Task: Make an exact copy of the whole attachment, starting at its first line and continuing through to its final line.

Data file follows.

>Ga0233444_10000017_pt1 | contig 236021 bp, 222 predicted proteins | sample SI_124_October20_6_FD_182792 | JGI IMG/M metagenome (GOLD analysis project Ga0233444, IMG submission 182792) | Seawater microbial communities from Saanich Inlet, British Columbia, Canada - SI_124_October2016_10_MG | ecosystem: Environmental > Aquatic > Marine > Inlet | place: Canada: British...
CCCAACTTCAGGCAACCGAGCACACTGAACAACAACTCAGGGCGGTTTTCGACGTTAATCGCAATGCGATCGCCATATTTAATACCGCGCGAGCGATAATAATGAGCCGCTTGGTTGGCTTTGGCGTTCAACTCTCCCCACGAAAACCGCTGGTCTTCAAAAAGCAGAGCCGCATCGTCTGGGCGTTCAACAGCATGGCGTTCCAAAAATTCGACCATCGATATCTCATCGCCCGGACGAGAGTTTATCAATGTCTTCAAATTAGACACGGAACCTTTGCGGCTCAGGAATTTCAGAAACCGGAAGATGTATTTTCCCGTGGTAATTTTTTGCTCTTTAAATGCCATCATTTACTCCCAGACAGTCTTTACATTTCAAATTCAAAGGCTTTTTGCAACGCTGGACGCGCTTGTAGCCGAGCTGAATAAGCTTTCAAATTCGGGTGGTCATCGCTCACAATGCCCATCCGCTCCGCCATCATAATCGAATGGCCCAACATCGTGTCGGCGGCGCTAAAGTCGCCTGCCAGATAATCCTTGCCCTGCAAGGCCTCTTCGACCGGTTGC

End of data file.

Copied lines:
>Ga0233444_10000017_pt1 | contig 236021 bp, 222 predicted proteins | sample SI_124_October20_6_FD_182792 | JGI IMG/M metagenome (GOLD analysis project Ga0233444, IMG submission 182792) | Seawater microbial communities from Saanich Inlet, British Columbia, Canada - SI_124_October2016_10_MG | ecosystem: Environmental > Aquatic > Marine > Inlet | place: Canada: British...
CCCAACTTCAGGCAACCGAGCACACTGAACAACAACTCAGGGCGGTTTTCGACGTTAATCGCAATGCGATCGCCATATTTAATACCGCGCGAGCGATAATAATGAGCCGCTTGGTTGGCTTTGGCGTTCAACTCTCCCCACGAAAACCGCTGGTCTTCAAAAAGCAGAGCCGCATCGTCTGGGCGTTCAACAGCATGGCGTTCCAAAAATTCGACCATCGATATCTCATCGCCCGGACGAGAGTTTATCAATGTCTTCAAATTAGACACGGAACCTTTGCGGCTCAGGAATTTCAGAAACCGGAAGATGTATTTTCCCGTGGTAATTTTTTGCTCTTTAAATGCCATCATTTACTCCCAGACAGTCTTTACATTTCAAATTCAAAGGCTTTTTGCAACGCTGGACGCGCTTGTAGCCGAGCTGAATAAGCTTTCAAATTCGGGTGGTCATCGCTCACAATGCCCATCCGCTCCGCCATCATAATCGAATGGCCCAACATCGTGTCGGCGGCGCTAAAGTCGCCTGCCAGATAATCCTTGCCCTGCAAGGCCTCTTCGACCGGTTGC